Nevertheless, people are starting to create their own self-help mechanisms. On March 2, the Student Federation of the University of Chile convoked a meeting to analyze the situation and coordinate solidarity measures. Some 70 delegates of non-governmental organizations attended. In a few hours 6,000 volunteers were registered; volunteers were selected to go to the most affected regions and form work teams. The University of Concepción prepared to send mobile health units—10 buses with food and water—to the coastal pueblos.11

Among those attending the assembly were public health workers who denounced the government for refusing to send 120 volunteer officials from the union in the northern part of the country to reinforce workers at the Concepción hospital. Tenants from the grass-roots organization Pobladores en Lucha insisted “reconstruction be carried out by residents, not by the real estate and construction businesses responsible for the collapse of many buildings.”12 This was just one of hundreds of grass-roots initiatives.

The emergency has brought to light problems that will have serious consequences for the neoliberal business model. The Foundation Defendemos la Ciudad (Let’s Defend the City), through its president Patricio Herman, urged the state not to neglect its responsibility in cases of faulty construction that produced uninhabitable structures. “Thousands of families have suffered because new and relatively new buildings were deficiently constructed. This is unacceptable; Chile has very strict building codes because we are in a seismic zone. The buildings collapsed because of a chain of negligence involving business professionals and—let’s be clear—because the public sector ignored its regulatory and prosecutorial responsibility.”13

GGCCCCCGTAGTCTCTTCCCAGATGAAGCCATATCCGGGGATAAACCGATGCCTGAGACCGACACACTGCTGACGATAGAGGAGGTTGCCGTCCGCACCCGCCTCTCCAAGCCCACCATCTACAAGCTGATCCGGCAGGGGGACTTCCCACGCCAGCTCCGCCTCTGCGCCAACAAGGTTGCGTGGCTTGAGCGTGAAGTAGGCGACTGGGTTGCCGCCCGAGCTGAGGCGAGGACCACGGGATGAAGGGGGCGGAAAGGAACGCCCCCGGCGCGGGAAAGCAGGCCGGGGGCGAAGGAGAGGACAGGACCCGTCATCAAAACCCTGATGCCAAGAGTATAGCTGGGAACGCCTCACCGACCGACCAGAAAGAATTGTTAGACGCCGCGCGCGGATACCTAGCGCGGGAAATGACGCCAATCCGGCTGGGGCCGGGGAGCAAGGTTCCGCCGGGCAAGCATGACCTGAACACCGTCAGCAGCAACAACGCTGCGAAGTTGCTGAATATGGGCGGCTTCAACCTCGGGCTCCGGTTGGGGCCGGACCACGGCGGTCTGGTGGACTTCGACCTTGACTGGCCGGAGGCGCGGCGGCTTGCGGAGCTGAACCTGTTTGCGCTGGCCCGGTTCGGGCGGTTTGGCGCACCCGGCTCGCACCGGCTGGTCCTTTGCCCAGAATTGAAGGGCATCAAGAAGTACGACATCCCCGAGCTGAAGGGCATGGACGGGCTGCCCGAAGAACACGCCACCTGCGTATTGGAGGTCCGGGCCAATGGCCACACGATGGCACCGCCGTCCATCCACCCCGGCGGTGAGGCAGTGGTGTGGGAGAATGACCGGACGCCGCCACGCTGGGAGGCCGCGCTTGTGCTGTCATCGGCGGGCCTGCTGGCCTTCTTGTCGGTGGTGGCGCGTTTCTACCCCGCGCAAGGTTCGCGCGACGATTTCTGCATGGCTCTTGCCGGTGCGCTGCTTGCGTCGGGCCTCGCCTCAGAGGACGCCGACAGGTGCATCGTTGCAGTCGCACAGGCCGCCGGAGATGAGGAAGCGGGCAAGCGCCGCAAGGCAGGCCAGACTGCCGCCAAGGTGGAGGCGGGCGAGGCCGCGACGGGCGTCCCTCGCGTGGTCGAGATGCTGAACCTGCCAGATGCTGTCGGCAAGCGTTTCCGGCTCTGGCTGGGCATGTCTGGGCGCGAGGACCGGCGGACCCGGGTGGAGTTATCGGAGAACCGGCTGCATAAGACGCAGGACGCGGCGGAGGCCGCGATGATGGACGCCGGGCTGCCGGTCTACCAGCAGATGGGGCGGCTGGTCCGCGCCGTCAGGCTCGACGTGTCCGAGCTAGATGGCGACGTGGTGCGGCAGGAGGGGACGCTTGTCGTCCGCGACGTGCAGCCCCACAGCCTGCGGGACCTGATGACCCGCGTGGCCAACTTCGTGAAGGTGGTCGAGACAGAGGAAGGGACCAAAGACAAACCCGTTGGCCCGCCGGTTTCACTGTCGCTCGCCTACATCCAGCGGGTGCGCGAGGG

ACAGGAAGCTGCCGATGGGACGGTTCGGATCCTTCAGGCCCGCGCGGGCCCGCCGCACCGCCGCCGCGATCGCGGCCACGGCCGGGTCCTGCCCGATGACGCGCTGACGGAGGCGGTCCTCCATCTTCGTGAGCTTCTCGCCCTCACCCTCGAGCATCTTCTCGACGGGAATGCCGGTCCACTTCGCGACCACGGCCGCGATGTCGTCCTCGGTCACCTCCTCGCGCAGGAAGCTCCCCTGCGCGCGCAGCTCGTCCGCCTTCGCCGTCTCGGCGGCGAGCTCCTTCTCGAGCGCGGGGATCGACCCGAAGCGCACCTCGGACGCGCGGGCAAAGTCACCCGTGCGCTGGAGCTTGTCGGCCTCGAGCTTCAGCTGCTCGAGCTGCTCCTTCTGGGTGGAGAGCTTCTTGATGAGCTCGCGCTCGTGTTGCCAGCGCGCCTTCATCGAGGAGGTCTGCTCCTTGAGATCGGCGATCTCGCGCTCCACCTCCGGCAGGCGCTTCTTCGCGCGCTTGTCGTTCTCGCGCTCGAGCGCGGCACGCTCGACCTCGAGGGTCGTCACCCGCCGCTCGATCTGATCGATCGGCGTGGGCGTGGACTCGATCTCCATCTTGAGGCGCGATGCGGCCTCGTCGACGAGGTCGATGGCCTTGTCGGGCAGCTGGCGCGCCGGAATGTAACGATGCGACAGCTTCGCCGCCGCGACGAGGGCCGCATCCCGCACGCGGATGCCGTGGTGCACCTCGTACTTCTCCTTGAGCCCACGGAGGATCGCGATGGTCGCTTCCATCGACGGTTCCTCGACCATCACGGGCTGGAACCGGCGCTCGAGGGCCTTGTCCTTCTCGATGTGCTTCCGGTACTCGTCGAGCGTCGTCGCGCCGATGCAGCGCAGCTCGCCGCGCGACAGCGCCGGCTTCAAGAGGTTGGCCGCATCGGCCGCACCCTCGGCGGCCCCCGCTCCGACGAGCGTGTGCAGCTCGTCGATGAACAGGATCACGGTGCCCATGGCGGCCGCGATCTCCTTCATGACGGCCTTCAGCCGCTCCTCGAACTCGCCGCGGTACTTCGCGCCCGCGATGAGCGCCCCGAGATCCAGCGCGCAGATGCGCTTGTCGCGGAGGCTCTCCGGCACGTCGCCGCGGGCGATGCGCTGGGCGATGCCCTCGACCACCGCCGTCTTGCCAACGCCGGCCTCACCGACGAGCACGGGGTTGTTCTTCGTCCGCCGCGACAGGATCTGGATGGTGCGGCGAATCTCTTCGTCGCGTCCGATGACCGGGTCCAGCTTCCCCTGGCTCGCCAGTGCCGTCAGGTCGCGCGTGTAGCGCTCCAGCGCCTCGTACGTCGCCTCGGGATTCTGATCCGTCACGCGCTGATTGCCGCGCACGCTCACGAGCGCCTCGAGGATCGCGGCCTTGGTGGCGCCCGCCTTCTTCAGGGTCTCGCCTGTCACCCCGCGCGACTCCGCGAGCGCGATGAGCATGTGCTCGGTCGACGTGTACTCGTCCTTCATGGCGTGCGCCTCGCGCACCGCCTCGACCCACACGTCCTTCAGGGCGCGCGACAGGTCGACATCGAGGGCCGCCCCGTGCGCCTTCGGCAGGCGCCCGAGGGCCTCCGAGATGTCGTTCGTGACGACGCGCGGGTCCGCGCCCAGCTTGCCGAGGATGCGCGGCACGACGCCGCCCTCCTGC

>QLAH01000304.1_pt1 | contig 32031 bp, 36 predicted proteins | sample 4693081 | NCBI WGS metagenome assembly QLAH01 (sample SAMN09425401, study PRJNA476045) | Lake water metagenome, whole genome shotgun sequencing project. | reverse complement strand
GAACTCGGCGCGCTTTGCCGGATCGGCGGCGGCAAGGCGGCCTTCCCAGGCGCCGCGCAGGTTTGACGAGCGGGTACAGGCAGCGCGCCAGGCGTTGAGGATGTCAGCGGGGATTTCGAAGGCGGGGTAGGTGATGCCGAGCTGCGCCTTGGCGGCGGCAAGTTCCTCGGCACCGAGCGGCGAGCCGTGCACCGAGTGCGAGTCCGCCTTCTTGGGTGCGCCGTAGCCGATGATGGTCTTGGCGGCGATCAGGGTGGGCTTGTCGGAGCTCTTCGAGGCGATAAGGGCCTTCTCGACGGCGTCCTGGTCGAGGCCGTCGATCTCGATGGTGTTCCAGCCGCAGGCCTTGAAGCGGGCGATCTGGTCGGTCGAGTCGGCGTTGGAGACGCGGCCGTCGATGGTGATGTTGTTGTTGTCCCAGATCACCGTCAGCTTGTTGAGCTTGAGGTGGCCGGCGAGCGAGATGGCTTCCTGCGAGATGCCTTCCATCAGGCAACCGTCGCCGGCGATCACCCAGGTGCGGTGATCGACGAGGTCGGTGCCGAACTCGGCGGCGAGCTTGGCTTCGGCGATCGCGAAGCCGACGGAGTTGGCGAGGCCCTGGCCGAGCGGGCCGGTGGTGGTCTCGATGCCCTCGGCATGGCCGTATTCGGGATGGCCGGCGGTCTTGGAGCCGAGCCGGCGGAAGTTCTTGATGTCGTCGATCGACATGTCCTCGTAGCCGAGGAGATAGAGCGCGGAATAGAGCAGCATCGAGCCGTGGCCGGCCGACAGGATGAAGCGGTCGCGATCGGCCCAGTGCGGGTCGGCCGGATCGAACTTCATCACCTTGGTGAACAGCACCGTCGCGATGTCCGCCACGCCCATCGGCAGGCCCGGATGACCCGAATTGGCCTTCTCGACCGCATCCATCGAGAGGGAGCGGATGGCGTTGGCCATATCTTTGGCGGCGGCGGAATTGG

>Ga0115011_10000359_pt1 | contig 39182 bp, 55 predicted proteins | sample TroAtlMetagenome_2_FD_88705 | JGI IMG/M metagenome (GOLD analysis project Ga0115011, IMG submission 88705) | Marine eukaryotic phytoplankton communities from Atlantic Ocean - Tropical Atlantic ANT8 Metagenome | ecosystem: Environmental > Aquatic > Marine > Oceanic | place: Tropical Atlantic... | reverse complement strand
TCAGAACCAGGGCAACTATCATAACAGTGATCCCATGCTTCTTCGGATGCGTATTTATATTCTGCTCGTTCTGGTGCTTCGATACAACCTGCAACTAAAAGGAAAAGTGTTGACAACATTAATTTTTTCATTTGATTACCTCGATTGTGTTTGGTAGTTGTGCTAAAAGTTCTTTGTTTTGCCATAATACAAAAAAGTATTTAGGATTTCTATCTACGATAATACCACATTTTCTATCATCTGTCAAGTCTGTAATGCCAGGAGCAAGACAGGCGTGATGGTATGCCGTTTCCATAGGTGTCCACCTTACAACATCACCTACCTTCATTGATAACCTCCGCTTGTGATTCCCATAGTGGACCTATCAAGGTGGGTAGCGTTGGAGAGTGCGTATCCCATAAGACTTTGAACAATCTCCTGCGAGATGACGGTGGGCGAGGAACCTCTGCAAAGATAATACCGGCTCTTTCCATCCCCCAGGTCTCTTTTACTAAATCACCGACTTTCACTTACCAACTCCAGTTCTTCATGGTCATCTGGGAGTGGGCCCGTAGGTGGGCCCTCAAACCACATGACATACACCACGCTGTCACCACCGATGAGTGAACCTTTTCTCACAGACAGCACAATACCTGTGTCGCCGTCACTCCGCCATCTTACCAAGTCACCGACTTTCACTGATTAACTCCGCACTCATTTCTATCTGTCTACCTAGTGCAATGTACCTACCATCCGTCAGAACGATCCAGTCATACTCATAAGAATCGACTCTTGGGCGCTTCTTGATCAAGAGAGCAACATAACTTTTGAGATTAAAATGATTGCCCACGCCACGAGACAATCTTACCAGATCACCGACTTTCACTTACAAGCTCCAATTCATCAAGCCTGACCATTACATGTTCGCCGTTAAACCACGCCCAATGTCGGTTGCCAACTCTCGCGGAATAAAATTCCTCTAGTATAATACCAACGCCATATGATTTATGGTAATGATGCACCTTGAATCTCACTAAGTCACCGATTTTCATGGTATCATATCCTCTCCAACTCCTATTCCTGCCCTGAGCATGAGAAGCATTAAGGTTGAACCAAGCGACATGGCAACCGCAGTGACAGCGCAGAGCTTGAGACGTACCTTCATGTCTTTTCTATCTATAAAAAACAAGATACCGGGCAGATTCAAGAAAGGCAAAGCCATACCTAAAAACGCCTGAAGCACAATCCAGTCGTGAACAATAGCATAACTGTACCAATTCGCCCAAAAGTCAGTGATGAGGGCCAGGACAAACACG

There are families who have spent more than 20 years working hard to pay for defective buildings or buildings that didn’t comply with anti-seismic building regulations. Will the government now send in soldiers to require real estate and construction industry officials to comply with the law, the way they did with the looters?

For Salazar, this is all part of a business earthquake, visible in the massive destruction of buildings, highways, and airports that were poorly constructed by businesses out to “cut corners.” On March 11, billionaire businessman Sebastián Piñera assumed the presidency of Chile. As several observers have warned, the nation’s reconstruction is an ideal situation for business deals.

Based on his experience as a historian, Salazar believes that the worst may be yet to come and there will be no way to stop social chaos. “There will continue to be enormous discontent and more theft. And if this continues, Piñera will have to resort to the army and begin his government with a state of siege, as Pinochet did.”14

Raúl Zibechi, an analyst with the IRC’s Americas Program, is a member of the editorial board for the weekly magazine Brecha in Montevideo, Uruguay, and a professor and researcher on social movements at the Multiversidad Franciscana de América Latina. He is also an adviser to several grassroots organizations.